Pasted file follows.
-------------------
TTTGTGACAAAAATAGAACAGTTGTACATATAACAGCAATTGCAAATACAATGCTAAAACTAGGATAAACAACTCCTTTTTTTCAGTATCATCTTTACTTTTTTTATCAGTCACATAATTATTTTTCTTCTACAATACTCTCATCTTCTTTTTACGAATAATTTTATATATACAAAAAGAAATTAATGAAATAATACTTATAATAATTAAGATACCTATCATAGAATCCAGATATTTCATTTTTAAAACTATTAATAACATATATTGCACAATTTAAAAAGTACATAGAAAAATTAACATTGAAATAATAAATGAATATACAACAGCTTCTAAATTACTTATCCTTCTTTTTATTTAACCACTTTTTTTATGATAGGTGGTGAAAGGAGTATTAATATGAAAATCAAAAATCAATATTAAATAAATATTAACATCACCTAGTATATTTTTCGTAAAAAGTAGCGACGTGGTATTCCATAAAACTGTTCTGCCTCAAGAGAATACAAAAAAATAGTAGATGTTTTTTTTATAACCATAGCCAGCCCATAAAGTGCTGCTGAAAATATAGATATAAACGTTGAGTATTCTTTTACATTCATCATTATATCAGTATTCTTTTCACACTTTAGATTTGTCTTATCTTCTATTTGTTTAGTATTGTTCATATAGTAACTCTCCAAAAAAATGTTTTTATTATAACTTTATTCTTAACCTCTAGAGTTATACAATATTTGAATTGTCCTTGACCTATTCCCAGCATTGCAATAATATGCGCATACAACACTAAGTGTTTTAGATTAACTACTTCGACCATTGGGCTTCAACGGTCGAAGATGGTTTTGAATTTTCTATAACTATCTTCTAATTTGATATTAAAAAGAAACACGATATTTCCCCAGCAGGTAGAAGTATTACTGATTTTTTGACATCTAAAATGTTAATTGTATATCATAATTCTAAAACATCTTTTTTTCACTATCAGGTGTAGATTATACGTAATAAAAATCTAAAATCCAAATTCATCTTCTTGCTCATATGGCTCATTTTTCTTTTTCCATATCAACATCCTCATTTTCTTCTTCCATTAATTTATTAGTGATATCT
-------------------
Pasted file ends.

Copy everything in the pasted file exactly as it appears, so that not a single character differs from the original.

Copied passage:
TTTGTGACAAAAATAGAACAGTTGTACATATAACAGCAATTGCAAATACAATGCTAAAACTAGGATAAACAACTCCTTTTTTTCAGTATCATCTTTACTTTTTTTATCAGTCACATAATTATTTTTCTTCTACAATACTCTCATCTTCTTTTTACGAATAATTTTATATATACAAAAAGAAATTAATGAAATAATACTTATAATAATTAAGATACCTATCATAGAATCCAGATATTTCATTTTTAAAACTATTAATAACATATATTGCACAATTTAAAAAGTACATAGAAAAATTAACATTGAAATAATAAATGAATATACAACAGCTTCTAAATTACTTATCCTTCTTTTTATTTAACCACTTTTTTTATGATAGGTGGTGAAAGGAGTATTAATATGAAAATCAAAAATCAATATTAAATAAATATTAACATCACCTAGTATATTTTTCGTAAAAAGTAGCGACGTGGTATTCCATAAAACTGTTCTGCCTCAAGAGAATACAAAAAAATAGTAGATGTTTTTTTTATAACCATAGCCAGCCCATAAAGTGCTGCTGAAAATATAGATATAAACGTTGAGTATTCTTTTACATTCATCATTATATCAGTATTCTTTTCACACTTTAGATTTGTCTTATCTTCTATTTGTTTAGTATTGTTCATATAGTAACTCTCCAAAAAAATGTTTTTATTATAACTTTATTCTTAACCTCTAGAGTTATACAATATTTGAATTGTCCTTGACCTATTCCCAGCATTGCAATAATATGCGCATACAACACTAAGTGTTTTAGATTAACTACTTCGACCATTGGGCTTCAACGGTCGAAGATGGTTTTGAATTTTCTATAACTATCTTCTAATTTGATATTAAAAAGAAACACGATATTTCCCCAGCAGGTAGAAGTATTACTGATTTTTTGACATCTAAAATGTTAATTGTATATCATAATTCTAAAACATCTTTTTTTCACTATCAGGTGTAGATTATACGTAATAAAAATCTAAAATCCAAATTCATCTTCTTGCTCATATGGCTCATTTTTCTTTTTCCATATCAACATCCTCATTTTCTTCTTCCATTAATTTATTAGTGATATCT